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Saturday, September 10, 2011

Mount Marcy trail in good condition

The summit of Mount Marcy. Photo by Phil Brown.

The summit of Mount Marcy. Photo by Phil Brown.

I hiked the Van Hoevenberg Trail to Mount Marcy today (Saturday) and found it fine shape, despite a few changes wrought by Hurricane Irene.

It was just two days after the state Department of Environmental Conservation reopened the eastern High Peaks, and many hikers were out enjoying the sunshine.

Starting at Adirondak Loj, the Van Hoevenberg Trail is the shortest and most popular route to the state’s highest summit. It ascends 3,166 feet over 7.4 miles.

As we reported earlier, the floods caused by Irene washed away at the bridge at Marcy Dam, located 2.3 miles from the Loj. Consequently, hikers must rock-hop across Marcy Brook below the dam.

About 1.8 miles from the Loj, DEC has put up a board with an arrow indicating a short path to the brook. You cross on boulders to an island, then rock-hop again to the opposite shore. The boulders are numerous and big, so as rock hops go, this isn’t too bad, but DEC warns that the brook might be impassable in high water.

Once on the opposite shore, you turn right onto a narrow footpath that soon leads to the Marcy Dam Truck Trail. Marcy Dam is less than a quarter-mile up the truck trail.

The pond at Marcy Dam has lost quite a bit more water since I visited the day after Irene. The shores and the middle of the pond are now mudflats.

Eroded trail above Marcy Dam. Photo by Phil Brown.

Eroded trail above Marcy Dam. Photo by Phil Brown.

Just beyond Marcy Dam, DEC has rerouted the trail for about a quarter-mile to avoid a stretch of the old trail that was eroded during Irene. The old trail is now a rock-filled gully. The rerouted trail ends near the high-water bridge over Phelps Brook. Although the bridge still stands, DEC has closed it.

Over the next five miles to the summit, I saw nothing out of the ordinary. Above Indian Falls, there were a few trees across the trail that were easily stepped over and a few that appeared to have been recently cut through. That was it.

From Indian Falls you can get a good view of a long narrow slide on Algonquin Peak that was created by Irene’s torrential rains. At Marcy Dam you can see the new slide on Wright Peak.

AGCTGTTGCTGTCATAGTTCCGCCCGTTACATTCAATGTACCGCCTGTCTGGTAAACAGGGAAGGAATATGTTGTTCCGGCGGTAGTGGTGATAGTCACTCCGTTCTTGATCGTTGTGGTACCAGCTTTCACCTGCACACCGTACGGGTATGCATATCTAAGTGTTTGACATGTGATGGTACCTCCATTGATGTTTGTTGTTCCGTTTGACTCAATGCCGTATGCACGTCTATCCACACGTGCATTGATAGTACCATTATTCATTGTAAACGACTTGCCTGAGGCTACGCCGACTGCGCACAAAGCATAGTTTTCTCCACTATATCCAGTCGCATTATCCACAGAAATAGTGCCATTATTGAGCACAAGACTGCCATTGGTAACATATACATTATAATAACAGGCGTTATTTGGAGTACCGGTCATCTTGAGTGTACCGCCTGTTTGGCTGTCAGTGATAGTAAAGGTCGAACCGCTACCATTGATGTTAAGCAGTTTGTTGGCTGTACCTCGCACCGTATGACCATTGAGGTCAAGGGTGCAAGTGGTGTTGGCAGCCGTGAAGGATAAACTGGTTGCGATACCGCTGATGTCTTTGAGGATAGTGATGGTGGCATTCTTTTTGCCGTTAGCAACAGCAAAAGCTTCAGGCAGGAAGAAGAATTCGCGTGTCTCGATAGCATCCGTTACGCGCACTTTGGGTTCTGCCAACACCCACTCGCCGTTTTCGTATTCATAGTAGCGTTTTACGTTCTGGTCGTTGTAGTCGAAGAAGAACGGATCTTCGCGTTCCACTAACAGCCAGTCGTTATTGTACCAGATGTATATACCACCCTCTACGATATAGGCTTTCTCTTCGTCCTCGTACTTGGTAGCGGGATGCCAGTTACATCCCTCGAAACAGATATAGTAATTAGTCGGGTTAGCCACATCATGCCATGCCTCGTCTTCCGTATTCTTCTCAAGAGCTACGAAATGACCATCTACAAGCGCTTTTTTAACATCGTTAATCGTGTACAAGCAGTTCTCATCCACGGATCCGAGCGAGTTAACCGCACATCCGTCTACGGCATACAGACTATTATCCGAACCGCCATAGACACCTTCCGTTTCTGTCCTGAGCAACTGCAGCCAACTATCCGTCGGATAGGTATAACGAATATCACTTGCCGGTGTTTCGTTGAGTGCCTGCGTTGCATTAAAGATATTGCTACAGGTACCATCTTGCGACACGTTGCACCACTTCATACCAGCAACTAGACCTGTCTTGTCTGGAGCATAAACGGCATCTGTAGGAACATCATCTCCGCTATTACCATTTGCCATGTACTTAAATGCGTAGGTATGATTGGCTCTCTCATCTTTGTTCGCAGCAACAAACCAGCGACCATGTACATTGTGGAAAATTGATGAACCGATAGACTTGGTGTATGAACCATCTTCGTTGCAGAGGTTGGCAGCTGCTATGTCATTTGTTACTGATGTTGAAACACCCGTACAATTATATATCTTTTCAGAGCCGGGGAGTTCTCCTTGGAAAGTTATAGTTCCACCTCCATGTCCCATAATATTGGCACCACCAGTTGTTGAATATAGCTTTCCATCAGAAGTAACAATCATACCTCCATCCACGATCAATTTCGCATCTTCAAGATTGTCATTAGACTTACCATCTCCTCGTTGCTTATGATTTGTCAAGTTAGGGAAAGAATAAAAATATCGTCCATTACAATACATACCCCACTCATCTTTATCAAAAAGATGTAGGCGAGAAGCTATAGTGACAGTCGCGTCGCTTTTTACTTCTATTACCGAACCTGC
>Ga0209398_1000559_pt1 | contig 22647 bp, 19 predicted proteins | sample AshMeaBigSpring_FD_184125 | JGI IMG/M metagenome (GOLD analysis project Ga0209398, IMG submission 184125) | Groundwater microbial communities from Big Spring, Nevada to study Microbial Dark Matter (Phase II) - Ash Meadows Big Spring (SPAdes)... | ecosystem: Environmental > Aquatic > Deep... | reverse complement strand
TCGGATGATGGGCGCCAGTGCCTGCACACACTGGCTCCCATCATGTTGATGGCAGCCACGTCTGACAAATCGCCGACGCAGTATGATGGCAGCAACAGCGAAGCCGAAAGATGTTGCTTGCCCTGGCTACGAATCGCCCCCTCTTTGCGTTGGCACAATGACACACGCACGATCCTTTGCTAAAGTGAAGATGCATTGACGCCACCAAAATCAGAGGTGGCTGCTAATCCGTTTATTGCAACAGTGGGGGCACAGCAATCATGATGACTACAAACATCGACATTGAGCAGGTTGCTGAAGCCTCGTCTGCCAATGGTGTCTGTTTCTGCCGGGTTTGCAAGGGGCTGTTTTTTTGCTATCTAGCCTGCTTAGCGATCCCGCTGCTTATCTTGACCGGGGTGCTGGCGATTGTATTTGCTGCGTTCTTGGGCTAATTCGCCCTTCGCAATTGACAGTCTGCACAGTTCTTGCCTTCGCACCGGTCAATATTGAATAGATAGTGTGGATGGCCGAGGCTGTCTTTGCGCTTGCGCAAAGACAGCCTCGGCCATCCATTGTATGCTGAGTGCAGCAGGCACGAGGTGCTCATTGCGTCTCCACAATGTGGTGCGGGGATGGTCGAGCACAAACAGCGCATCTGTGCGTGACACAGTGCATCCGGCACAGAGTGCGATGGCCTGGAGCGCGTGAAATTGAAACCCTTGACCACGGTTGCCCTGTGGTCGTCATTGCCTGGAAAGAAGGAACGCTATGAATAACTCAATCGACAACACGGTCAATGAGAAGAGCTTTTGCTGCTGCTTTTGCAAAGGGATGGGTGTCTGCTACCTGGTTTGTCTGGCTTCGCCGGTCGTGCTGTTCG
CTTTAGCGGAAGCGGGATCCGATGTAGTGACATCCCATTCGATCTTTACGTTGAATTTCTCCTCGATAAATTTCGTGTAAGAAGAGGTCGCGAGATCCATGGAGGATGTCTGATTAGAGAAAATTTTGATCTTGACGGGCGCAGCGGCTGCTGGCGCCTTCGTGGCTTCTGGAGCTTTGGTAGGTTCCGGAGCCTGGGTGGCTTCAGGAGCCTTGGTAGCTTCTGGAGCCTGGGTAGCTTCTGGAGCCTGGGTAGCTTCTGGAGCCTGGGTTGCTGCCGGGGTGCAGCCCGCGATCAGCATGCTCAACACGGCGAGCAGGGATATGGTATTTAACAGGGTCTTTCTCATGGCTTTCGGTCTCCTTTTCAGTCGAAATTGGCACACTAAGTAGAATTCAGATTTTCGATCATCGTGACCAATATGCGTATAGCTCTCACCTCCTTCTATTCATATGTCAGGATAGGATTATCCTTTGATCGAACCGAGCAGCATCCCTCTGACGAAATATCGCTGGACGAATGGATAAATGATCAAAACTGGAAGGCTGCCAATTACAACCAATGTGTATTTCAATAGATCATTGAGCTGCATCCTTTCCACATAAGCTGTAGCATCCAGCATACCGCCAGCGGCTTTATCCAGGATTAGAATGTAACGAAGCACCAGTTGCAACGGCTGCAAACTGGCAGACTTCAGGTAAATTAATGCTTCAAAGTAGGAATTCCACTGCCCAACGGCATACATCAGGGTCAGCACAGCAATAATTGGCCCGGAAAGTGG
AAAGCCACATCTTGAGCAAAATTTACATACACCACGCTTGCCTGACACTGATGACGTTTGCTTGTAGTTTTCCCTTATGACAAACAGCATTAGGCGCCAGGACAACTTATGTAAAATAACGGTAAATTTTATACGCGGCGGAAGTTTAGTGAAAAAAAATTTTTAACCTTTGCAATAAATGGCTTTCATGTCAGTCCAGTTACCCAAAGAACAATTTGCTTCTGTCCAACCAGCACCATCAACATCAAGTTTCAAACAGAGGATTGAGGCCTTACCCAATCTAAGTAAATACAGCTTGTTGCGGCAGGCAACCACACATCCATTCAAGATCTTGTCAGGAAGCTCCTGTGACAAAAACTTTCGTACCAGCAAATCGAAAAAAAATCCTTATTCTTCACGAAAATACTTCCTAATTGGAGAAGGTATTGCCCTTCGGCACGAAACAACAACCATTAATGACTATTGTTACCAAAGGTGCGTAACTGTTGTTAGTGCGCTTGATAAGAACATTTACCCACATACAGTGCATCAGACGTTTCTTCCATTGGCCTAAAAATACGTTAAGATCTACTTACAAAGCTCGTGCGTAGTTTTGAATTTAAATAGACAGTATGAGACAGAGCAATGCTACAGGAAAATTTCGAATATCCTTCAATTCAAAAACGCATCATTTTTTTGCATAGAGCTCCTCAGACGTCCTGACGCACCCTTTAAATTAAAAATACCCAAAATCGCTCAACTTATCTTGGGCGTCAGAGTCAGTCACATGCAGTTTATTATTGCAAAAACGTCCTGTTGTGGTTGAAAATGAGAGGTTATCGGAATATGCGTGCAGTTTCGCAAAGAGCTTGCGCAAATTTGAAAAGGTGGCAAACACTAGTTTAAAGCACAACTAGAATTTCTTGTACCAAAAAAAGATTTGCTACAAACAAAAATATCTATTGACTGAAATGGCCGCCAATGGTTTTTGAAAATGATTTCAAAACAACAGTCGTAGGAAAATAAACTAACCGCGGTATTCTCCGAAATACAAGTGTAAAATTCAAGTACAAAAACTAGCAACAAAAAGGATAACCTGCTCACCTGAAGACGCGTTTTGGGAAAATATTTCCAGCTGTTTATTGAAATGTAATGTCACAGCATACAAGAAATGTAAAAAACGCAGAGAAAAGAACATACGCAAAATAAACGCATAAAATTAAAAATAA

When I got to Marcy’s summit, the only person there was Seth Jones, the summit steward. Before I left, several other parties arrived, and on the descent to the Loj, I encountered several more on their way up. It was fairly busy, given all the uncertainty about trail conditions in the aftermath of the storm.

I talked with others who had hiked to Table Top Mountain, Wright Peak, and Avalanche Lake, and all told me the same thing: the trails were not bad at all.

Algonquin Peak from Indian Falls. Photo by Phil Brown.

Algonquin Peak from Indian Falls. Photo by Phil Brown.

Phil Brown

Contributor Phil Brown was editor of the Adirondack Explorer from 1999-2018. When he isn't at his desk, he's usually out hiking, paddling, skiing, or doing something else important.

10 Responses

  1. Jeff says:

    Good to hear, thanks Phil.

  2. Raymond says:

    If the pond at Marcy Dam is so low, it isn’t possible to just cross at the dam?

  3. Phil Brown says:

    The part of the pond that drained is now deep soft mud. Wouldn’t want to cross there.

  4. Mark Ayers says:

    It was a pleasure meeting you on top of Marcy Saturday. I was up right behind you after taking the same “narrow trail”. Thanks again for putting up so much information after the storm. Very informative when information was difficult to get.

  5. […] Yesterday I hiked with Josh Wilson to Avalanche Pass to check out the condition of the trail in the wake of Tropical Storm Irene. The short story is that the trail sustained quite a bit more damage than the Van Hoevenberg Trail, which I hiked on Saturday. […]

  6. Edward says:

    Thanks for writing this. The DEC web site almost scared us off… but thanks to your update which I found Saturday night, my son and I climbed Marcy on Sunday 9/11. It was a perfect day – and the trail conditions were pretty awesome considering. Even the Rock Hop across Marcy Brook was a breeze…

  7. Phil Brown says:

    Edward, glad you found the post in time and that you enjoyed your hike.

    Mark, it was a pleasure chatting with you. I trust you had a safe hike down.

  8. Linda G says:

    My husband and I just did this hike on Monday 9/19 in perfect weather, no rain had fallen for many days. However, being rookie hikers we failed to check on trail conditions, and must have had our heads down and missed the sign to cross the brook and continued on to the dam, knowing that was our next rest stop. What a surprise to not have a bridge to cross!

    If you can believe there was only 1 more hiker around at 7 AM that day, and he also missed the detour across the brook! He attempted a crossing in the mud behind the dam and almost got stuck. NOT a good idea.

    However we did manage to trek around the edge of lake bed to the other side of the dam. Once over there we did meet up with another hiker who informed us about the re-route over the brook (described clearly in Phil’s post here), which encouraged us for the way down.

    We did have a wonderful and successful hike to the summit and back, after that adventure without a dam bridge!

    It’s good idea to check with the High Points information center the day before to see if the brook crossing is possible. If not, they will likely recommend you start at South Meadow and follow the truck trail the entire way to the mountain/trail register side of the dam.

  9. chris says:

    is it safe to go alone

  10. Phil Brown says:

    People do hike it solo, but it’s always safer to have a partner–especially in winter.

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